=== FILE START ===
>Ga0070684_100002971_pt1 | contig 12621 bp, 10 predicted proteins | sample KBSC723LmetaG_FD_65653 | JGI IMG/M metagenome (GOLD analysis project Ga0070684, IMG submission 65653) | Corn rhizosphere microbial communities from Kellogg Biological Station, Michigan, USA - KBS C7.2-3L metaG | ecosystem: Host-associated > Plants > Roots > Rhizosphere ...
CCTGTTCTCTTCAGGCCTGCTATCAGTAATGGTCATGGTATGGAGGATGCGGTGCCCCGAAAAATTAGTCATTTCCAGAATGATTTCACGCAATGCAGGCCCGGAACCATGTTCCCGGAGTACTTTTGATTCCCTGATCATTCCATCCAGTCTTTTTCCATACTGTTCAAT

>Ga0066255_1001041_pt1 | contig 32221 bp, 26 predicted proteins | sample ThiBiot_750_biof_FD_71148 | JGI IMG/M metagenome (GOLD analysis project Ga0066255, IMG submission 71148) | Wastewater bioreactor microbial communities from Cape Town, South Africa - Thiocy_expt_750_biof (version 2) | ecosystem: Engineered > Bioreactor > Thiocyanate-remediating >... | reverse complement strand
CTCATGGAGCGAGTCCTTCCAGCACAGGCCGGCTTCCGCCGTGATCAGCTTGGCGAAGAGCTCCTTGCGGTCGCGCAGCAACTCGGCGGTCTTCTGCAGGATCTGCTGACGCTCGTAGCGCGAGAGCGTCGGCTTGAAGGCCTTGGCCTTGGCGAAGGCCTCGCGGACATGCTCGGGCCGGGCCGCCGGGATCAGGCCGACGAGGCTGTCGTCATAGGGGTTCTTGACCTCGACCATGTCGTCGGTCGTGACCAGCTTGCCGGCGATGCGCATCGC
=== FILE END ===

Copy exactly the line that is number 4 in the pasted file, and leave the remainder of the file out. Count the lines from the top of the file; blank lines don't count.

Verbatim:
CTCATGGAGCGAGTCCTTCCAGCACAGGCCGGCTTCCGCCGTGATCAGCTTGGCGAAGAGCTCCTTGCGGTCGCGCAGCAACTCGGCGGTCTTCTGCAGGATCTGCTGACGCTCGTAGCGCGAGAGCGTCGGCTTGAAGGCCTTGGCCTTGGCGAAGGCCTCGCGGACATGCTCGGGCCGGGCCGCCGGGATCAGGCCGACGAGGCTGTCGTCATAGGGGTTCTTGACCTCGACCATGTCGTCGGTCGTGACCAGCTTGCCGGCGATGCGCATCGC